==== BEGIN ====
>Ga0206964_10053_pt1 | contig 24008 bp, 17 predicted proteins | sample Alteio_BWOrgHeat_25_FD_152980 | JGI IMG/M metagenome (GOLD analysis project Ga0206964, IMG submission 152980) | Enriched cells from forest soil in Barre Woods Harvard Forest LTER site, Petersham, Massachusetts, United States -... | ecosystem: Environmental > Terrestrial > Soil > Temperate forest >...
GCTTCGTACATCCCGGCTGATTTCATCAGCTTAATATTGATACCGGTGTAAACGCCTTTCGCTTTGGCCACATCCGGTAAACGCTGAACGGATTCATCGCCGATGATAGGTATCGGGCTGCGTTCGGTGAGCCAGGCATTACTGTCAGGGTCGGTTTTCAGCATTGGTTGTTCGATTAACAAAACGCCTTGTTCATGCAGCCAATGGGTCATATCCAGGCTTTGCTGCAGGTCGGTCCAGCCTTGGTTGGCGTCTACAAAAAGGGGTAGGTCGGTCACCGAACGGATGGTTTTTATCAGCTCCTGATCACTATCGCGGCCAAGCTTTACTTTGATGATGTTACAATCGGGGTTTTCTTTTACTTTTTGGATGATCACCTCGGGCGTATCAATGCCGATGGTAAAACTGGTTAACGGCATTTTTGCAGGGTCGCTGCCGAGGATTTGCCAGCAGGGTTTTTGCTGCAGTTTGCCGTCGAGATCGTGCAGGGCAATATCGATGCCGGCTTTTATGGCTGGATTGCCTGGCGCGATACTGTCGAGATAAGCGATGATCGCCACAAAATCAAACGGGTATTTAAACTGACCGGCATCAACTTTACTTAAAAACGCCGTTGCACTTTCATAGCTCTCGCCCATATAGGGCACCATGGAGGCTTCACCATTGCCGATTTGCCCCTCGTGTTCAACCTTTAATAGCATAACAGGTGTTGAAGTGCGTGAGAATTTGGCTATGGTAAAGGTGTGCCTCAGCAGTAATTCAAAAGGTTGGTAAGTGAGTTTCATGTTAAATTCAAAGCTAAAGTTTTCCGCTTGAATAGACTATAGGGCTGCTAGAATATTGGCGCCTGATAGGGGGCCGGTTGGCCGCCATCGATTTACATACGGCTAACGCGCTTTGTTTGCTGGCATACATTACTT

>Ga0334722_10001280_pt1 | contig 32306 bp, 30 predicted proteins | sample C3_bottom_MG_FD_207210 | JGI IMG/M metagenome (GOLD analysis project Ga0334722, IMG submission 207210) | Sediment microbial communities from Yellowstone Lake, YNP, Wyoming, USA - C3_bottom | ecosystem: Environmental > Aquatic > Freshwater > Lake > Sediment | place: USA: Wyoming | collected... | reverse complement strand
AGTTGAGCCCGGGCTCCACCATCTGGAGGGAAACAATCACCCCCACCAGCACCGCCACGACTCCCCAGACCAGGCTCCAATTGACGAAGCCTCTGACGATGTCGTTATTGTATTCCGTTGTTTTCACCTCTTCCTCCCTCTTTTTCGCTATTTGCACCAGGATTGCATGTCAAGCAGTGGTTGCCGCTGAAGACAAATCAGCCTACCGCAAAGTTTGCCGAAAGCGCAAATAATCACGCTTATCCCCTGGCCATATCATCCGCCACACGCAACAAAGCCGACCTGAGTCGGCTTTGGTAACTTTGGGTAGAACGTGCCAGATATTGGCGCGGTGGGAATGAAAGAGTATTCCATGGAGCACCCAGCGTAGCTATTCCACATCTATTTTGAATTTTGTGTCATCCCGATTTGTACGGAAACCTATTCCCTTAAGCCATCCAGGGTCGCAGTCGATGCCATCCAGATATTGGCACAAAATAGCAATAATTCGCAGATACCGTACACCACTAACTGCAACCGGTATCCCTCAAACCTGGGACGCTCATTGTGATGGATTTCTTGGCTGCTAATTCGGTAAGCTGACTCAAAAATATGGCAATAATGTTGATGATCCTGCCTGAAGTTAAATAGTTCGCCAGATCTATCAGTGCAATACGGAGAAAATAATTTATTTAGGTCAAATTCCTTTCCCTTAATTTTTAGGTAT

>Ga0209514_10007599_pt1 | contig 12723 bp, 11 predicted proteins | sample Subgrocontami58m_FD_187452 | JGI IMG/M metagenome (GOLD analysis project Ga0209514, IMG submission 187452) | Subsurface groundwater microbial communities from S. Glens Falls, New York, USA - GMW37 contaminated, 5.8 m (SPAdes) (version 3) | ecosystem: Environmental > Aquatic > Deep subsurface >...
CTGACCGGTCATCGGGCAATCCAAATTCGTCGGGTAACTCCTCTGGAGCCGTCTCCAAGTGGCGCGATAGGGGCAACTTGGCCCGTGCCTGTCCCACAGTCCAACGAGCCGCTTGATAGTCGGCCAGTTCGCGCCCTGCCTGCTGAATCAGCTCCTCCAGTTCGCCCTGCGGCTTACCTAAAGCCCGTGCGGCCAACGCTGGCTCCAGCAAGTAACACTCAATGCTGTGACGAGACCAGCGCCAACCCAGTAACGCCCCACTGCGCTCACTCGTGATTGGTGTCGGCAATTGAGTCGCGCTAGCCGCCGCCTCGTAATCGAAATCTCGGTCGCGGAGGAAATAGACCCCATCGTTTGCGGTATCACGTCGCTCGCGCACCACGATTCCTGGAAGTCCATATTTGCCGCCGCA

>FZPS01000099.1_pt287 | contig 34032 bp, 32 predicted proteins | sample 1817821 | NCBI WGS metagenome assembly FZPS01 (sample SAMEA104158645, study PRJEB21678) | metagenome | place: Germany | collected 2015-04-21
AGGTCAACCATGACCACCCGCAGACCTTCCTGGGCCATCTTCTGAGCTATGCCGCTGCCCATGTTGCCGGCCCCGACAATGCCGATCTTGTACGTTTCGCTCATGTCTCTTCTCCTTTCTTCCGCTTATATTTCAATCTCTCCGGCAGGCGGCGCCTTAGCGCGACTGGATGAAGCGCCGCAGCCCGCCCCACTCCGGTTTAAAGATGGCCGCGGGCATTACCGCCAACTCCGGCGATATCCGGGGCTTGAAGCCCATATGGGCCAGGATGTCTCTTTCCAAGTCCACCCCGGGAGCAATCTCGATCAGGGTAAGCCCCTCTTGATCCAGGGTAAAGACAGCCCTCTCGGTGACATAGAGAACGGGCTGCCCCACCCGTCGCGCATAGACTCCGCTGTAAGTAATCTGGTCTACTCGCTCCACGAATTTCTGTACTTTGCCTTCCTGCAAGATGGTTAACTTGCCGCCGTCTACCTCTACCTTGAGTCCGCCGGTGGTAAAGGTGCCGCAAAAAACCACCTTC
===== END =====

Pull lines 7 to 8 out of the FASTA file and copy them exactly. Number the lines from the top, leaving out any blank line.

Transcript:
>FZPS01000099.1_pt287 | contig 34032 bp, 32 predicted proteins | sample 1817821 | NCBI WGS metagenome assembly FZPS01 (sample SAMEA104158645, study PRJEB21678) | metagenome | place: Germany | collected 2015-04-21
AGGTCAACCATGACCACCCGCAGACCTTCCTGGGCCATCTTCTGAGCTATGCCGCTGCCCATGTTGCCGGCCCCGACAATGCCGATCTTGTACGTTTCGCTCATGTCTCTTCTCCTTTCTTCCGCTTATATTTCAATCTCTCCGGCAGGCGGCGCCTTAGCGCGACTGGATGAAGCGCCGCAGCCCGCCCCACTCCGGTTTAAAGATGGCCGCGGGCATTACCGCCAACTCCGGCGATATCCGGGGCTTGAAGCCCATATGGGCCAGGATGTCTCTTTCCAAGTCCACCCCGGGAGCAATCTCGATCAGGGTAAGCCCCTCTTGATCCAGGGTAAAGACAGCCCTCTCGGTGACATAGAGAACGGGCTGCCCCACCCGTCGCGCATAGACTCCGCTGTAAGTAATCTGGTCTACTCGCTCCACGAATTTCTGTACTTTGCCTTCCTGCAAGATGGTTAACTTGCCGCCGTCTACCTCTACCTTGAGTCCGCCGGTGGTAAAGGTGCCGCAAAAAACCACCTTC